In April 2010, an important number of the world’s top experts in pediatric pharmacogenomics and personalized medicine came together at a unique conference to change the way childhood diseases are treated.

The conference was hosted by the Children’s Mercy Hospitals and Clinics, and its goal was to apply genomic tools to medical problems so as to tailor treatments to the unique requirements of children patients in order to improve results.

The conference’s organizer, Stephen Spielberg, MD, PhD, Director of the Children’s Mercy Center for Personalized Medicine and Therapeutic Innovation; Marion Merrell Dow Chair in Pediatric Pharmacogenomics; and Professor of Pediatrics, University of Missouri- Kansas City School of Medicine, stated that personalized medicine utilizes the latest developments in genomics and molecular data so that they can give the correct medication to the correct patient, in the correct dosage, and at the correct time.

He added that right now, a lot of medications work just for about 50% of the patients who take them, thus, personalized medicine shows high potential to transform the way in which they treat diseases.

During the conference, different experts from academia, government, and the private sector in the US, Canada, and Japan shared their knowledge of clinical applications, bioethics, and the development of pediatric personalized medicine programs.

Some of the clinical applications that were discussed were from the research programs being run at the Children’s Mercy, which tackle significant patient challenges like:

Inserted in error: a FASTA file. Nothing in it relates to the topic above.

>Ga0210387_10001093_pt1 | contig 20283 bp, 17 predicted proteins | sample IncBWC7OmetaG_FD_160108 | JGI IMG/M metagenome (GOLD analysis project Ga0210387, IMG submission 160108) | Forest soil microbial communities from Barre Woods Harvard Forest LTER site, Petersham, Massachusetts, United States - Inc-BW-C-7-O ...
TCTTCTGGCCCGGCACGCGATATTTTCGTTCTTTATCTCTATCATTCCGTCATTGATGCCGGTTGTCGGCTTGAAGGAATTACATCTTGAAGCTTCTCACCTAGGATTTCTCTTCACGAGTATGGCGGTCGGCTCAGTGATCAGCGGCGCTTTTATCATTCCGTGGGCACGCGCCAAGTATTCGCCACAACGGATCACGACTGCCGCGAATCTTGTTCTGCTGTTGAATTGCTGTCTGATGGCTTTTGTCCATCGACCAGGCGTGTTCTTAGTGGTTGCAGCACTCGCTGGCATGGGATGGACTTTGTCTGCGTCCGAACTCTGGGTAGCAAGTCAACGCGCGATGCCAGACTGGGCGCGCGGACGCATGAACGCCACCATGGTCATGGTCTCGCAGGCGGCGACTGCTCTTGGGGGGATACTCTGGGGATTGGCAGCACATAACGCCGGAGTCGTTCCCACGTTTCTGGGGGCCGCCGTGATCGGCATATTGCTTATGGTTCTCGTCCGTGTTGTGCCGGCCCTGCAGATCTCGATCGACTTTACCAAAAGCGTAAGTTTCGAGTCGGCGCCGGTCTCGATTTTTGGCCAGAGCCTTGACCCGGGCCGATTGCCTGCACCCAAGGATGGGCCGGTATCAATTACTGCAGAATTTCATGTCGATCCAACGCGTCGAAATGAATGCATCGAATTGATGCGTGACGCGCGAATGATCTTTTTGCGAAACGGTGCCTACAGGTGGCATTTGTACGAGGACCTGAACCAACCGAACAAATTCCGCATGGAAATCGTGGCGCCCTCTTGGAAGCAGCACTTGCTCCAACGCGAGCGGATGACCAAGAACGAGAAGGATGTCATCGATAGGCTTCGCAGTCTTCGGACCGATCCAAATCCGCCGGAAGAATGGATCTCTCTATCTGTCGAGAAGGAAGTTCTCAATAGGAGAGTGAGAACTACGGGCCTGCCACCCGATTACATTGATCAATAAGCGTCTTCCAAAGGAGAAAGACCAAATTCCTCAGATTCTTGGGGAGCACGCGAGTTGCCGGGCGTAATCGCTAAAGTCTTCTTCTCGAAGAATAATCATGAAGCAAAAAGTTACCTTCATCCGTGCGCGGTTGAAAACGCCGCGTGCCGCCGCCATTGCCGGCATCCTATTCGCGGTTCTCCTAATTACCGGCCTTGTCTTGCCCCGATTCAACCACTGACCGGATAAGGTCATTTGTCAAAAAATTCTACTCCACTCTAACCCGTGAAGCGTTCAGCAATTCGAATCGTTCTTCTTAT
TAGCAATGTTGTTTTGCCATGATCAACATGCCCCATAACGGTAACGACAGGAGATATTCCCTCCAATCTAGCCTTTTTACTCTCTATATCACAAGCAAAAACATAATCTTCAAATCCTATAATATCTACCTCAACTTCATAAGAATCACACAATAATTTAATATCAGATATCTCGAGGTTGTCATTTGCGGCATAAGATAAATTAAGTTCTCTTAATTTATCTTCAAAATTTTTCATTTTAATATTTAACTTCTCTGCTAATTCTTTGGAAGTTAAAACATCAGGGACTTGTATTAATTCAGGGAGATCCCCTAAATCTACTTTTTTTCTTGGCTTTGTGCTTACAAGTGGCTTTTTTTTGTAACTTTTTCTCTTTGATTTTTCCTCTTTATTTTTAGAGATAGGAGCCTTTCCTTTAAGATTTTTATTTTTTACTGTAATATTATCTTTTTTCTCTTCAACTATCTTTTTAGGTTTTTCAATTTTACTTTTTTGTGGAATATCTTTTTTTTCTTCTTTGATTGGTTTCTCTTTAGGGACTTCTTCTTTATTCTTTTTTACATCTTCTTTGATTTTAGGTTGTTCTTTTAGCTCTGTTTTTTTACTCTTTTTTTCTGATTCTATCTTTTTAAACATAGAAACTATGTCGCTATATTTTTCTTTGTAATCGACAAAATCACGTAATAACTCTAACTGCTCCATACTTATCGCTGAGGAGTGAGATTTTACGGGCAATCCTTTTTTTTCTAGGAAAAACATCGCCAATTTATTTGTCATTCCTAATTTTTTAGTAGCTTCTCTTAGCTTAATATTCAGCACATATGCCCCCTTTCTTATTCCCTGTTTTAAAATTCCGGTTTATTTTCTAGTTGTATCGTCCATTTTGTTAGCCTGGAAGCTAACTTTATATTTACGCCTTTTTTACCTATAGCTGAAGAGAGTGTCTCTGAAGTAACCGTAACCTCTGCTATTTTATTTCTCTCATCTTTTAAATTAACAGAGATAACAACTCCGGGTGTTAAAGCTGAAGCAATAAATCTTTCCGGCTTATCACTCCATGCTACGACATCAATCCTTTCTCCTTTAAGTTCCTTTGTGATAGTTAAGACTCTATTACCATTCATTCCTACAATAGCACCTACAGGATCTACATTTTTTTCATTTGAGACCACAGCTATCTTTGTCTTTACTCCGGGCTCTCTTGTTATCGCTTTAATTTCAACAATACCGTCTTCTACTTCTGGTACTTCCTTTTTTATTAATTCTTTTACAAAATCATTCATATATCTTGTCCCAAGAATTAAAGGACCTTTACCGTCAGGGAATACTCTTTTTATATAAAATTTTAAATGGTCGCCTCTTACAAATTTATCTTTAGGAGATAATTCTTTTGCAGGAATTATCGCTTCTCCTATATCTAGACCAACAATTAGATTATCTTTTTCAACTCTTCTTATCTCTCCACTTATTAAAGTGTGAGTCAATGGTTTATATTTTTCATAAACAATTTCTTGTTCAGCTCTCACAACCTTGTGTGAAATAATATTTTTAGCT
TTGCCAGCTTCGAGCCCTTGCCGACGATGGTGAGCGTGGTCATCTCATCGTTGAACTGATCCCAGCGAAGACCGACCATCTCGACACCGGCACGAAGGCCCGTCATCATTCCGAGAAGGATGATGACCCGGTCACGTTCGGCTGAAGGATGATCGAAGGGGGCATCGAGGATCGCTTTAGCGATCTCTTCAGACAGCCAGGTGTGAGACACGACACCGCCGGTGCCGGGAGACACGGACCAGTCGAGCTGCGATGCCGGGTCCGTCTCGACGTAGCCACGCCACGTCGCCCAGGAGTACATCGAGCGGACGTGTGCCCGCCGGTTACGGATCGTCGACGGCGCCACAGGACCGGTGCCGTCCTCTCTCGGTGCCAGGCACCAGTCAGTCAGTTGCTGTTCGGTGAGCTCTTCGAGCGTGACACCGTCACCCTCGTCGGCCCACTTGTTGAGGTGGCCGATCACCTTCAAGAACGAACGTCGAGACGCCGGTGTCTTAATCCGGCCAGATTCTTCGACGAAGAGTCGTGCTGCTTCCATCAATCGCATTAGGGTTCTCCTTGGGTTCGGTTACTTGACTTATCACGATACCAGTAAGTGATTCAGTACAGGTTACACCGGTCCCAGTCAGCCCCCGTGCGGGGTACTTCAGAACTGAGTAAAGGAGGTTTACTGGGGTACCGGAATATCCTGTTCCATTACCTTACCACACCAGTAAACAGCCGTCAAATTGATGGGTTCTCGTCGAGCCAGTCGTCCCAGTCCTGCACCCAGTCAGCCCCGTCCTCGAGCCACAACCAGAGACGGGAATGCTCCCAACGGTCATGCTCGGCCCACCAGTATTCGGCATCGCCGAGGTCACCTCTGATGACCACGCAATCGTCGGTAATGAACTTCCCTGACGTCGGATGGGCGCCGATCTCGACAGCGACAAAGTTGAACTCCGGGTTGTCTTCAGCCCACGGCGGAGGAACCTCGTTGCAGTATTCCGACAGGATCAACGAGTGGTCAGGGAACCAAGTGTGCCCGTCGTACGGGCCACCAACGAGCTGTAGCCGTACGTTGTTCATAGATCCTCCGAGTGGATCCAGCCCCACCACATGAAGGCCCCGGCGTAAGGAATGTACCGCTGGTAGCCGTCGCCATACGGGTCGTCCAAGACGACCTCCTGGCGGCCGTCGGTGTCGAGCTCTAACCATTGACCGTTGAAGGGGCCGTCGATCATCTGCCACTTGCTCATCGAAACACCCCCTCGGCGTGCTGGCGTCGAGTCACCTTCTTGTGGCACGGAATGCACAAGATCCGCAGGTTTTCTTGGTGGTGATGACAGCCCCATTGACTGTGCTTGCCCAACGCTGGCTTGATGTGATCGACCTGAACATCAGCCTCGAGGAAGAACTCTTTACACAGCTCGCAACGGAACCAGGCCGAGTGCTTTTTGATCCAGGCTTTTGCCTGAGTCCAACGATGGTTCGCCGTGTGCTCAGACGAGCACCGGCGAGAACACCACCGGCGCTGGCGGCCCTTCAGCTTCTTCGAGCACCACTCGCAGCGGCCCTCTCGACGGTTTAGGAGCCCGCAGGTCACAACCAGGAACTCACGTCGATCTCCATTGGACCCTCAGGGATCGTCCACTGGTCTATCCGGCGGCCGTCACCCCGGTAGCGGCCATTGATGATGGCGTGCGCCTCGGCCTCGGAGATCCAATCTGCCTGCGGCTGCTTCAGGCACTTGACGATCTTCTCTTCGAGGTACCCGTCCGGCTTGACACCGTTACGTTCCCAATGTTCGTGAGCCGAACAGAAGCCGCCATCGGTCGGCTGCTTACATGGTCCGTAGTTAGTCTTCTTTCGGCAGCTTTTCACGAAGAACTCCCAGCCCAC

-Applying genomic strategies to improve the safety and efficiency of medications employed to treat cancer in children.

-Improving the effectiveness and benefit/risk percentage of a common therapeutic agent in treating Juvenile Idiopathic Arthritis, where inter-patient inconsistency causes 40% of the patients to fail to see results.

-Revealing genetic and developmental factors that contribute to the risk of serious adverse drug reactions in children.

-Identifying a non-invasive marker for inflammation concerning asthma, allowing doctors to predict correctly if the patients will respond to steroid treatment, and if not, guide them in the direction of better therapies.

-Utilizing genetic biomarkers to forecast which newborns are in danger of developing hyperbilirubinemia, which is the most common reason why newborns are hospitalized; up to 85% of readmissions during the first two weeks of life are due to this condition.

The occasion also prompted exchanges that help address crucial concerns created by personalized medicine, for example:

-Genetic discrimination
-Cost-benefit analysis
-Universal standards for managing genomic information in electronic medical records
-Strategies to educate practitioners and patients

Children’s Mercy Hospitals and Clinics is a national leader in pediatric personalized medicine, and they are about to launch two new programs to increase medication safety:

-The outpatient Personalized Medicine and Therapeutic Innovation Clinic

-An inpatient adverse drug reaction program

Both programs will deliver first-class drug therapies, encouraging the use of discoveries to impact treatment decisions.  The clinics will be open to referrals of patients that show diagnostic and therapeutic challenges and are not responding to a therapy in progress or have had a sudden, unfavorable reaction to a certain medication.

The personalized medicine clinic will offer better therapies for children by using various approaches, which include genomic technologies and the cooperation between clinical pharmacologists and pediatric subspecialists.

Contact your life sciences consulting firm for more information about the future of personalized medicine.